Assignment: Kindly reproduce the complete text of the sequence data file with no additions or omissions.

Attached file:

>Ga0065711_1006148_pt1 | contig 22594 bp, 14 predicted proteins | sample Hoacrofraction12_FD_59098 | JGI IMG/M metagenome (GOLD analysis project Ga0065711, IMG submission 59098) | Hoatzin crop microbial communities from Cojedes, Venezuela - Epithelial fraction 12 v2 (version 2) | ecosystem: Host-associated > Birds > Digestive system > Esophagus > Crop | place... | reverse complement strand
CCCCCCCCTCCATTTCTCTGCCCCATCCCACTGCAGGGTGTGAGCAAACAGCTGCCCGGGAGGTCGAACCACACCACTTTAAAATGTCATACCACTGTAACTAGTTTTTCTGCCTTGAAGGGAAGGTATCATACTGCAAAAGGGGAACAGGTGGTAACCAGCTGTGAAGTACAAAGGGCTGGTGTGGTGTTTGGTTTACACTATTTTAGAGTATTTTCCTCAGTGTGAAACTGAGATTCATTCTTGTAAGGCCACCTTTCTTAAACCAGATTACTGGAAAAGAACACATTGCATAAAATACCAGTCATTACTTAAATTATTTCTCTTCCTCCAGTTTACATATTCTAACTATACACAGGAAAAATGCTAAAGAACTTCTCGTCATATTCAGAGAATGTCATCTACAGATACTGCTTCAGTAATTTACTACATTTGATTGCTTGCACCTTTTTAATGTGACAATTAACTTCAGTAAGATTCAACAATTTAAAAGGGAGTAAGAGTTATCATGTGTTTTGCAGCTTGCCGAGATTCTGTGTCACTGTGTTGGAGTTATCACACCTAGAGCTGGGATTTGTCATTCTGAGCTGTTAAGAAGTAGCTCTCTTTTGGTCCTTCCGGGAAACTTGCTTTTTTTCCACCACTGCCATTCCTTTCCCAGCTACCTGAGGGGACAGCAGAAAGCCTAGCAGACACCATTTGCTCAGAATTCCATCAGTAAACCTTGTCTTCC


>Ga0065711_1006148_pt1 | contig 22594 bp, 14 predicted proteins | sample Hoacrofraction12_FD_59098 | JGI IMG/M metagenome (GOLD analysis project Ga0065711, IMG submission 59098) | Hoatzin crop microbial communities from Cojedes, Venezuela - Epithelial fraction 12 v2 (version 2) | ecosystem: Host-associated > Birds > Digestive system > Esophagus > Crop | place... | reverse complement strand
CCCCCCCCTCCATTTCTCTGCCCCATCCCACTGCAGGGTGTGAGCAAACAGCTGCCCGGGAGGTCGAACCACACCACTTTAAAATGTCATACCACTGTAACTAGTTTTTCTGCCTTGAAGGGAAGGTATCATACTGCAAAAGGGGAACAGGTGGTAACCAGCTGTGAAGTACAAAGGGCTGGTGTGGTGTTTGGTTTACACTATTTTAGAGTATTTTCCTCAGTGTGAAACTGAGATTCATTCTTGTAAGGCCACCTTTCTTAAACCAGATTACTGGAAAAGAACACATTGCATAAAATACCAGTCATTACTTAAATTATTTCTCTTCCTCCAGTTTACATATTCTAACTATACACAGGAAAAATGCTAAAGAACTTCTCGTCATATTCAGAGAATGTCATCTACAGATACTGCTTCAGTAATTTACTACATTTGATTGCTTGCACCTTTTTAATGTGACAATTAACTTCAGTAAGATTCAACAATTTAAAAGGGAGTAAGAGTTATCATGTGTTTTGCAGCTTGCCGAGATTCTGTGTCACTGTGTTGGAGTTATCACACCTAGAGCTGGGATTTGTCATTCTGAGCTGTTAAGAAGTAGCTCTCTTTTGGTCCTTCCGGGAAACTTGCTTTTTTTCCACCACTGCCATTCCTTTCCCAGCTACCTGAGGGGACAGCAGAAAGCCTAGCAGACACCATTTGCTCAGAATTCCATCAGTAAACCTTGTCTTCC